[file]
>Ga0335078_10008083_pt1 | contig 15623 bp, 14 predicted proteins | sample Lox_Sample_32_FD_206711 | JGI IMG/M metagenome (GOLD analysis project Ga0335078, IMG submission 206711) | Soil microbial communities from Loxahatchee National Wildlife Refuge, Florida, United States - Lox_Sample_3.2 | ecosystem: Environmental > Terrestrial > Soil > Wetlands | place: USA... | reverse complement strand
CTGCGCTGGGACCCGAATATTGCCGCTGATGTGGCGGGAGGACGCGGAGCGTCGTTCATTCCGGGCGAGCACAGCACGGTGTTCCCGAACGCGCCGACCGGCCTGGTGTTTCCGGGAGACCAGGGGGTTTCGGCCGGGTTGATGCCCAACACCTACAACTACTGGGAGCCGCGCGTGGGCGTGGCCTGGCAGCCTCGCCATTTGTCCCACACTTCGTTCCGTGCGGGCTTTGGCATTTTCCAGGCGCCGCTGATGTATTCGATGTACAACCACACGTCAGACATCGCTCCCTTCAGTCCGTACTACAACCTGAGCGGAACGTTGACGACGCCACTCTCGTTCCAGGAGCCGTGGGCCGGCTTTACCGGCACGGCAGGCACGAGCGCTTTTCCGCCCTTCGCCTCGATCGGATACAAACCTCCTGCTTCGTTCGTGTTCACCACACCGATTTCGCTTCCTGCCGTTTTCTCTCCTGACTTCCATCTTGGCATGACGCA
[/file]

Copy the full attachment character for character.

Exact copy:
>Ga0335078_10008083_pt1 | contig 15623 bp, 14 predicted proteins | sample Lox_Sample_32_FD_206711 | JGI IMG/M metagenome (GOLD analysis project Ga0335078, IMG submission 206711) | Soil microbial communities from Loxahatchee National Wildlife Refuge, Florida, United States - Lox_Sample_3.2 | ecosystem: Environmental > Terrestrial > Soil > Wetlands | place: USA... | reverse complement strand
CTGCGCTGGGACCCGAATATTGCCGCTGATGTGGCGGGAGGACGCGGAGCGTCGTTCATTCCGGGCGAGCACAGCACGGTGTTCCCGAACGCGCCGACCGGCCTGGTGTTTCCGGGAGACCAGGGGGTTTCGGCCGGGTTGATGCCCAACACCTACAACTACTGGGAGCCGCGCGTGGGCGTGGCCTGGCAGCCTCGCCATTTGTCCCACACTTCGTTCCGTGCGGGCTTTGGCATTTTCCAGGCGCCGCTGATGTATTCGATGTACAACCACACGTCAGACATCGCTCCCTTCAGTCCGTACTACAACCTGAGCGGAACGTTGACGACGCCACTCTCGTTCCAGGAGCCGTGGGCCGGCTTTACCGGCACGGCAGGCACGAGCGCTTTTCCGCCCTTCGCCTCGATCGGATACAAACCTCCTGCTTCGTTCGTGTTCACCACACCGATTTCGCTTCCTGCCGTTTTCTCTCCTGACTTCCATCTTGGCATGACGCA